Tom got a new job. He worked Tuesday through Friday, but on Monday he would call the boss and say, “I can’t come in today. I’m sick.”
The same thing happened week after week. The boss was quite irritated, but he didn’t want to fire Tom because he was really good at his job. Instead he called Tom into the office and said,, “Listen, you’re a good worker, and I’m glad I hired you, but you keep calling in sick on Mondays. Will you tell me what the problem is? Do you drink a lot, do you take drugs?”
“I don’t drink at all, and I don’t do drugs,” explained Tom. “You see my sister is married to a guy who drinks every weekend. and then he beats her really badly. I go to visit her every Monday to make sure she’s OK. She starts crying on my shoulder, then one thing leads to another, and we start fucking.”
Everybody who has a dog calls him “Rover” or “Boy”, I call mine “Sex”. He’s a great pal, but he has caused me a great deal of embarrassment.
When I went to City Hall to renew his dog license, I told the clerk I would like a license for Sex. He said, “I’d like one too!” then I said, “But this is a dog.” He said he didn’t care what she looked like. Then I said, “You don’t understand, I’ve had Sex since I was 9 years old.” He winked and said, “You must have been quite a kid.”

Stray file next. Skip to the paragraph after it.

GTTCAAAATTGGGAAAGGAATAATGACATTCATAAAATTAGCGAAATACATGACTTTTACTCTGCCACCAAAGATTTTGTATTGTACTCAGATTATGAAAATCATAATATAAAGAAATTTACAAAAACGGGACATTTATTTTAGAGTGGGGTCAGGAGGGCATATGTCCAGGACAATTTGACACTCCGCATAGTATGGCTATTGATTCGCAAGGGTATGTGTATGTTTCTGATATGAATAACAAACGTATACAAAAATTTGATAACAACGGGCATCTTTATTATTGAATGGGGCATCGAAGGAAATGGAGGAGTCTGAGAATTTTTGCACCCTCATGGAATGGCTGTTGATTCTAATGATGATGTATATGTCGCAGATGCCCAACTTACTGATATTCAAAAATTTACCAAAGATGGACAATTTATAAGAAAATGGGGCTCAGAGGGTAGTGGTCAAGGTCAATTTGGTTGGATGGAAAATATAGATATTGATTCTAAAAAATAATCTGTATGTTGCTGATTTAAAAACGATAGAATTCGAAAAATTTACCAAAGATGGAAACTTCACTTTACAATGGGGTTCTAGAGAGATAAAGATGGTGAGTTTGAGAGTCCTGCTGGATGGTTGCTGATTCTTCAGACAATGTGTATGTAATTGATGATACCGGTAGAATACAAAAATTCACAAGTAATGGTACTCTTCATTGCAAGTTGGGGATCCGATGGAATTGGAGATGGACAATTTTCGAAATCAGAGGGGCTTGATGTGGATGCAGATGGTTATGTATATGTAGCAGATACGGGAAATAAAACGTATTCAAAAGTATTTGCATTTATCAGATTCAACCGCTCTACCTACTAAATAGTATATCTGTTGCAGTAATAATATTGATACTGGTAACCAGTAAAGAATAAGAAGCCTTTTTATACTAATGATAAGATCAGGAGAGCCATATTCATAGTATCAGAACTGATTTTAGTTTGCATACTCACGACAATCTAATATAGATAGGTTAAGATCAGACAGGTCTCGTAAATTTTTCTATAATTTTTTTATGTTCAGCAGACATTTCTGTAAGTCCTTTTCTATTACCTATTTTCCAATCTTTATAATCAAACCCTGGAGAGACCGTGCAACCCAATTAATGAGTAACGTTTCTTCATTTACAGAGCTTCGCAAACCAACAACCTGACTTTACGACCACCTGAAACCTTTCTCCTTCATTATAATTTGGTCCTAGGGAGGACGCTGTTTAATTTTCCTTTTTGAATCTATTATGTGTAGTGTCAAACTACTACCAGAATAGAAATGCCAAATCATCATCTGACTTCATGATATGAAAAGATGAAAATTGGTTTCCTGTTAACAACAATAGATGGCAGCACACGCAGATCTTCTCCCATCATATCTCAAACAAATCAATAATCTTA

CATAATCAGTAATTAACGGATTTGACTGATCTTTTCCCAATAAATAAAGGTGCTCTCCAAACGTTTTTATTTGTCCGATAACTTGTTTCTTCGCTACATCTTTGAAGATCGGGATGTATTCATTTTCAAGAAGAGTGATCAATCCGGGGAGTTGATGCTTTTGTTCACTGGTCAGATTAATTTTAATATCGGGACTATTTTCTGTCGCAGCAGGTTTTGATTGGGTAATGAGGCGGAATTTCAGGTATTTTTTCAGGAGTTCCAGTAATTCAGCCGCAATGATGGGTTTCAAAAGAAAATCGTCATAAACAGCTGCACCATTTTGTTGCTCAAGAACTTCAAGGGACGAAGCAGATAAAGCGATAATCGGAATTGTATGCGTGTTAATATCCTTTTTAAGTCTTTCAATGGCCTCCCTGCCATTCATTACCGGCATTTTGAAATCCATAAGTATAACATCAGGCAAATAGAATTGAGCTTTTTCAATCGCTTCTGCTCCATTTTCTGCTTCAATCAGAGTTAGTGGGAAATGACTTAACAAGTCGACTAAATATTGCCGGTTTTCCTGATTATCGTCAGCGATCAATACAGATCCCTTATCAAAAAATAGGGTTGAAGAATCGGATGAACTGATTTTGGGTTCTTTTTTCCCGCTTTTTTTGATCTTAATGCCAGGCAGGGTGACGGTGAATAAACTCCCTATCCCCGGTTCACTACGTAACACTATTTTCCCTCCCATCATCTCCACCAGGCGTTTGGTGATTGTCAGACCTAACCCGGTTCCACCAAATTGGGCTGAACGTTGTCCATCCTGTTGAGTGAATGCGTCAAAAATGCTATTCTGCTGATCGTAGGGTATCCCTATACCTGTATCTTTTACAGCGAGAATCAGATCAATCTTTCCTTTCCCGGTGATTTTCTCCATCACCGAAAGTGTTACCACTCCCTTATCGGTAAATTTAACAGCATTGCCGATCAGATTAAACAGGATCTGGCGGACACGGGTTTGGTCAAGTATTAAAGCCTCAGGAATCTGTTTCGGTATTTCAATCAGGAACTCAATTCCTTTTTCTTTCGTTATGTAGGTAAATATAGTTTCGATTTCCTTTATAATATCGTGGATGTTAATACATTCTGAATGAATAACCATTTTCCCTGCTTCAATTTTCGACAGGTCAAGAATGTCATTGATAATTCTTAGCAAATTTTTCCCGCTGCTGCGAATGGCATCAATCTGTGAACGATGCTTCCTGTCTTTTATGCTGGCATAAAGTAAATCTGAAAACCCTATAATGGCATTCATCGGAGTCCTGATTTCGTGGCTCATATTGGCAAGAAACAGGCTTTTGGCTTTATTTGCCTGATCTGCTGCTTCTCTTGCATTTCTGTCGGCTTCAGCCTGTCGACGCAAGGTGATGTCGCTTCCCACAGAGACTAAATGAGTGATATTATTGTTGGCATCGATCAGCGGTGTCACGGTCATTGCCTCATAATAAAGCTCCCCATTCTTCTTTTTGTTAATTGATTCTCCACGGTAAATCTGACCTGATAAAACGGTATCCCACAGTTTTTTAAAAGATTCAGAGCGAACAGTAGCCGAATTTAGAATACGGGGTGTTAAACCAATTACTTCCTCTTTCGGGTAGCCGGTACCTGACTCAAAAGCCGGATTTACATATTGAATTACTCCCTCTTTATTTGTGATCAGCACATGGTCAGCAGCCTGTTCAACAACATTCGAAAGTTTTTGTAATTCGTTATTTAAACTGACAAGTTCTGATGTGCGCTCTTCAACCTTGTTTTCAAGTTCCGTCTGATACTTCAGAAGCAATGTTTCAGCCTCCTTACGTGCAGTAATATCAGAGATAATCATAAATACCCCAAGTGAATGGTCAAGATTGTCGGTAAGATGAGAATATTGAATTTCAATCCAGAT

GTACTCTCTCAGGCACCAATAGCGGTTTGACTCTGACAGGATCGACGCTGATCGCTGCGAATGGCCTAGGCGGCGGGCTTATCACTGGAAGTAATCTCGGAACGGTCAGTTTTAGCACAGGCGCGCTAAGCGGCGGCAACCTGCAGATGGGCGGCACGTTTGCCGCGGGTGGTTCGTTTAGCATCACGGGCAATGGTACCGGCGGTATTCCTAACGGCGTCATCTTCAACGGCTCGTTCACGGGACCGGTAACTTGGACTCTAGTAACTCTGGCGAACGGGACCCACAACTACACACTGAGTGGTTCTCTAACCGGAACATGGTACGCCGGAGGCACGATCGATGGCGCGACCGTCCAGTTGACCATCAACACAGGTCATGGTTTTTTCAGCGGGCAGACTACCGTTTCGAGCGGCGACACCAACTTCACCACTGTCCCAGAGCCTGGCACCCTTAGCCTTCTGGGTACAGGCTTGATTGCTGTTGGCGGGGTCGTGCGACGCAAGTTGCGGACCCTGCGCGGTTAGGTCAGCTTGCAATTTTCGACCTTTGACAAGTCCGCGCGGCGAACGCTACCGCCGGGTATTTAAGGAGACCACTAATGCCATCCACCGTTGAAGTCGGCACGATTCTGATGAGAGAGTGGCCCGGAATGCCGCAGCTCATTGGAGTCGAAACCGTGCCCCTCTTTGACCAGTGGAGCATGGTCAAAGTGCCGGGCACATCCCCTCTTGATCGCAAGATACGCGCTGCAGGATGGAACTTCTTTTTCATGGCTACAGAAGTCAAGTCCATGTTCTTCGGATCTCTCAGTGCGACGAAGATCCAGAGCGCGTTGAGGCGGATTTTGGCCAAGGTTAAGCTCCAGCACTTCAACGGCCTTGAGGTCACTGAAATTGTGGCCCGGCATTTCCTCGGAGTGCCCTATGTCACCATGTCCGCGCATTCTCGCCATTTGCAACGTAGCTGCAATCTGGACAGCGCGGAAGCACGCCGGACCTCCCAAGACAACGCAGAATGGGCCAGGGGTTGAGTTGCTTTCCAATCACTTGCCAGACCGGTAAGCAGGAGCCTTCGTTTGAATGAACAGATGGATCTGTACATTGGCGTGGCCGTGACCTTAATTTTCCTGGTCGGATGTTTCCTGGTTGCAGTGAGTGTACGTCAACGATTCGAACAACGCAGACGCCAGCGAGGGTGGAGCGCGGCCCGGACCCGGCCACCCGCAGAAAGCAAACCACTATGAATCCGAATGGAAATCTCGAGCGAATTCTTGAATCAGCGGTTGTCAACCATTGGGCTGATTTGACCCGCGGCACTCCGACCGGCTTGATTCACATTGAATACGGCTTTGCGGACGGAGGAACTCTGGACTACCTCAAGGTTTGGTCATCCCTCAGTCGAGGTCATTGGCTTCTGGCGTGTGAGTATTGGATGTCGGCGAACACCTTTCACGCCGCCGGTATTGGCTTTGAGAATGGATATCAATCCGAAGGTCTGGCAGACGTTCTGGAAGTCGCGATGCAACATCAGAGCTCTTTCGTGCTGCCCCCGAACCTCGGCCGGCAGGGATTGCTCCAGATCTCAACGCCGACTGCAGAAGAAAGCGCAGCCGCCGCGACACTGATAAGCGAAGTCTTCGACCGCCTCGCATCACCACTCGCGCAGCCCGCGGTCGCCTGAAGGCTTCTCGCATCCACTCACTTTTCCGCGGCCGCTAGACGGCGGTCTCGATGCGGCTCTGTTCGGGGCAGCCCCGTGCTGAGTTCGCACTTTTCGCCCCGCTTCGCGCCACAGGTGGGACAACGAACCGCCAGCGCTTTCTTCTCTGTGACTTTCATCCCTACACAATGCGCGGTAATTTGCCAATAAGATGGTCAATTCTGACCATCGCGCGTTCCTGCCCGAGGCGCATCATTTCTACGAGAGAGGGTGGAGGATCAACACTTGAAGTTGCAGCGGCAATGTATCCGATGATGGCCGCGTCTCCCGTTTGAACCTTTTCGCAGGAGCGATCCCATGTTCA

When I got married and went on my honeymoon, I took the dog with me. I told the motel clerk that I wanted a room for my wife and me and a special room for Sex. He said, “You don’t need a special room. As long as you pay your bill we don’t care what you do.” I said, “Look, you don’t seem to understand, Sex keeps me awake at night.” The clerk said, “Funny–I have the same problem.”
One day I entered Sex in a contest, but before the competition began, the dog ran away. Another contestant asked me why I was just standing there, looking disappointed. I told him I had planned to have Sex in the contest. He told me I should have sold my own tickets. “But you don’t understand,” I said, “I had hoped to have Sex on TV.” He said, “Now that cable is all over the place it’s no big deal anymore.”
When my wife and I separated, we went to court to fight for custody of the dog, I said, “Your Honor, I had Sex before I was married.” The judge said, “This courtroom isn’t a confessional. Stick to the case, please.” Then I told him that after I was married, Sex left me. He said “That’s not unusual. It happens to a lot people.”
Last night Sex ran off again. I spent hours looking around town for him. A cop came over to me and asked, “What are you doing in this alley at 4 o’clock in the morning?” I told him that I was looking for Sex.
There was once a small boy who banged a drum all day and loved every moment of it. He would not be quiet, no matter what anyone else said or did. Various attempts were made to do something about the child.
One person told the boy that he would, if he continued to make so much noise, perforate his eardrums. This reasoning was too advanced for the child, who was neither a scientist nor a scholar.